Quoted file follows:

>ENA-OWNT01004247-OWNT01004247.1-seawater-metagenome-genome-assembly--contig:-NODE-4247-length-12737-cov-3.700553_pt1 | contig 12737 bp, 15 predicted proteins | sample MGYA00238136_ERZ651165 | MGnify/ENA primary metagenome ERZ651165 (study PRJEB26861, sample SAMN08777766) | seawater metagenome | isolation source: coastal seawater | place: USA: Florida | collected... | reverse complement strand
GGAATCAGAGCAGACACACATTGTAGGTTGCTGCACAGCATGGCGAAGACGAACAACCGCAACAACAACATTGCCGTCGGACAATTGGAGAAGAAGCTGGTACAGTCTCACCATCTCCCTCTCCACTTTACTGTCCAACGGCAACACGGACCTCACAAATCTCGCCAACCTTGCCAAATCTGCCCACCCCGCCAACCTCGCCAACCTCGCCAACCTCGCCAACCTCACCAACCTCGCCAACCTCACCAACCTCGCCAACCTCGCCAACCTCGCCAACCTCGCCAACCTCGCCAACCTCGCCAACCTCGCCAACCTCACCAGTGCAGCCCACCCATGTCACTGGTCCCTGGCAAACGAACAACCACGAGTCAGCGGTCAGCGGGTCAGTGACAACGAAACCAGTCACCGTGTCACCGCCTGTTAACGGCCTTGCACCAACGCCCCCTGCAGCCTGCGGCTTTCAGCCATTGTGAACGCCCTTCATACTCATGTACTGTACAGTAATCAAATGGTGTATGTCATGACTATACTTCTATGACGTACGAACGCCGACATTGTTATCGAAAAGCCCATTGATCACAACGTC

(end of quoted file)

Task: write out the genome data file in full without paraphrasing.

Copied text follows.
>ENA-OWNT01004247-OWNT01004247.1-seawater-metagenome-genome-assembly--contig:-NODE-4247-length-12737-cov-3.700553_pt1 | contig 12737 bp, 15 predicted proteins | sample MGYA00238136_ERZ651165 | MGnify/ENA primary metagenome ERZ651165 (study PRJEB26861, sample SAMN08777766) | seawater metagenome | isolation source: coastal seawater | place: USA: Florida | collected... | reverse complement strand
GGAATCAGAGCAGACACACATTGTAGGTTGCTGCACAGCATGGCGAAGACGAACAACCGCAACAACAACATTGCCGTCGGACAATTGGAGAAGAAGCTGGTACAGTCTCACCATCTCCCTCTCCACTTTACTGTCCAACGGCAACACGGACCTCACAAATCTCGCCAACCTTGCCAAATCTGCCCACCCCGCCAACCTCGCCAACCTCGCCAACCTCGCCAACCTCACCAACCTCGCCAACCTCACCAACCTCGCCAACCTCGCCAACCTCGCCAACCTCGCCAACCTCGCCAACCTCGCCAACCTCGCCAACCTCACCAGTGCAGCCCACCCATGTCACTGGTCCCTGGCAAACGAACAACCACGAGTCAGCGGTCAGCGGGTCAGTGACAACGAAACCAGTCACCGTGTCACCGCCTGTTAACGGCCTTGCACCAACGCCCCCTGCAGCCTGCGGCTTTCAGCCATTGTGAACGCCCTTCATACTCATGTACTGTACAGTAATCAAATGGTGTATGTCATGACTATACTTCTATGACGTACGAACGCCGACATTGTTATCGAAAAGCCCATTGATCACAACGTC